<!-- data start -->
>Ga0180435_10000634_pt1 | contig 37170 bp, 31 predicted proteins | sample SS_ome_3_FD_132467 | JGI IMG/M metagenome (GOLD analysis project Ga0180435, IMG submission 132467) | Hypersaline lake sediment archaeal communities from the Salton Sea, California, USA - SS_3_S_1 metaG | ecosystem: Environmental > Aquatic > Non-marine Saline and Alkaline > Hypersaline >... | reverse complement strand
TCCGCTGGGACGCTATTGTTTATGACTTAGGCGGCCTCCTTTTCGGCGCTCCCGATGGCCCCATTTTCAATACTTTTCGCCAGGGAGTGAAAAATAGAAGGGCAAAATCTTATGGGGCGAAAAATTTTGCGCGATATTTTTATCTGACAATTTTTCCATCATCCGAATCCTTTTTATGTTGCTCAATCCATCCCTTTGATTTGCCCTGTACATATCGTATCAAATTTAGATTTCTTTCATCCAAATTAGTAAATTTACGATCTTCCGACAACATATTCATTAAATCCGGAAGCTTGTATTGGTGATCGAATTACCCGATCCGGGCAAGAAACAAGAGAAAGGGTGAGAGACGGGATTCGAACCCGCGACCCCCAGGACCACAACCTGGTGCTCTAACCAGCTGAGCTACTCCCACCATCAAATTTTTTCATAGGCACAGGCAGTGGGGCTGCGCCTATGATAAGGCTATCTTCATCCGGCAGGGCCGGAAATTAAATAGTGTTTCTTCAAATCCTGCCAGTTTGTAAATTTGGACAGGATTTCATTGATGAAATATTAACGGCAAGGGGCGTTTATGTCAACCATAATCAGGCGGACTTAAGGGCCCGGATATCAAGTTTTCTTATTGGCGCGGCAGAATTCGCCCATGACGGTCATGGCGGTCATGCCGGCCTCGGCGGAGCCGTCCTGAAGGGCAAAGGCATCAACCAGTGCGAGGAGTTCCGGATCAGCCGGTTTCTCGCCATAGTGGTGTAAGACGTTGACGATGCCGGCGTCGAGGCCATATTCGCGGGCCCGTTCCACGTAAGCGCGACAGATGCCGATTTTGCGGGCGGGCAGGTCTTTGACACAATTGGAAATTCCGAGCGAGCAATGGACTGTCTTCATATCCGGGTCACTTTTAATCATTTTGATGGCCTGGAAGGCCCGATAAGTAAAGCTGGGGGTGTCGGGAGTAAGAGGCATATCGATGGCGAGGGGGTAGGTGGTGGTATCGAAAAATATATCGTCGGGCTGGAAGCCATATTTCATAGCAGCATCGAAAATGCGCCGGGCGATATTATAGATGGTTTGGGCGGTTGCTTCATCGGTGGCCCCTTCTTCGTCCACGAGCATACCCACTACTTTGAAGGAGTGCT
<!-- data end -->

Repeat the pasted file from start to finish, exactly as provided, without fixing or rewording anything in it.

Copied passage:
>Ga0180435_10000634_pt1 | contig 37170 bp, 31 predicted proteins | sample SS_ome_3_FD_132467 | JGI IMG/M metagenome (GOLD analysis project Ga0180435, IMG submission 132467) | Hypersaline lake sediment archaeal communities from the Salton Sea, California, USA - SS_3_S_1 metaG | ecosystem: Environmental > Aquatic > Non-marine Saline and Alkaline > Hypersaline >... | reverse complement strand
TCCGCTGGGACGCTATTGTTTATGACTTAGGCGGCCTCCTTTTCGGCGCTCCCGATGGCCCCATTTTCAATACTTTTCGCCAGGGAGTGAAAAATAGAAGGGCAAAATCTTATGGGGCGAAAAATTTTGCGCGATATTTTTATCTGACAATTTTTCCATCATCCGAATCCTTTTTATGTTGCTCAATCCATCCCTTTGATTTGCCCTGTACATATCGTATCAAATTTAGATTTCTTTCATCCAAATTAGTAAATTTACGATCTTCCGACAACATATTCATTAAATCCGGAAGCTTGTATTGGTGATCGAATTACCCGATCCGGGCAAGAAACAAGAGAAAGGGTGAGAGACGGGATTCGAACCCGCGACCCCCAGGACCACAACCTGGTGCTCTAACCAGCTGAGCTACTCCCACCATCAAATTTTTTCATAGGCACAGGCAGTGGGGCTGCGCCTATGATAAGGCTATCTTCATCCGGCAGGGCCGGAAATTAAATAGTGTTTCTTCAAATCCTGCCAGTTTGTAAATTTGGACAGGATTTCATTGATGAAATATTAACGGCAAGGGGCGTTTATGTCAACCATAATCAGGCGGACTTAAGGGCCCGGATATCAAGTTTTCTTATTGGCGCGGCAGAATTCGCCCATGACGGTCATGGCGGTCATGCCGGCCTCGGCGGAGCCGTCCTGAAGGGCAAAGGCATCAACCAGTGCGAGGAGTTCCGGATCAGCCGGTTTCTCGCCATAGTGGTGTAAGACGTTGACGATGCCGGCGTCGAGGCCATATTCGCGGGCCCGTTCCACGTAAGCGCGACAGATGCCGATTTTGCGGGCGGGCAGGTCTTTGACACAATTGGAAATTCCGAGCGAGCAATGGACTGTCTTCATATCCGGGTCACTTTTAATCATTTTGATGGCCTGGAAGGCCCGATAAGTAAAGCTGGGGGTGTCGGGAGTAAGAGGCATATCGATGGCGAGGGGGTAGGTGGTGGTATCGAAAAATATATCGTCGGGCTGGAAGCCATATTTCATAGCAGCATCGAAAATGCGCCGGGCGATATTATAGATGGTTTGGGCGGTTGCTTCATCGGTGGCCCCTTCTTCGTCCACGAGCATACCCACTACTTTGAAGGAGTGCT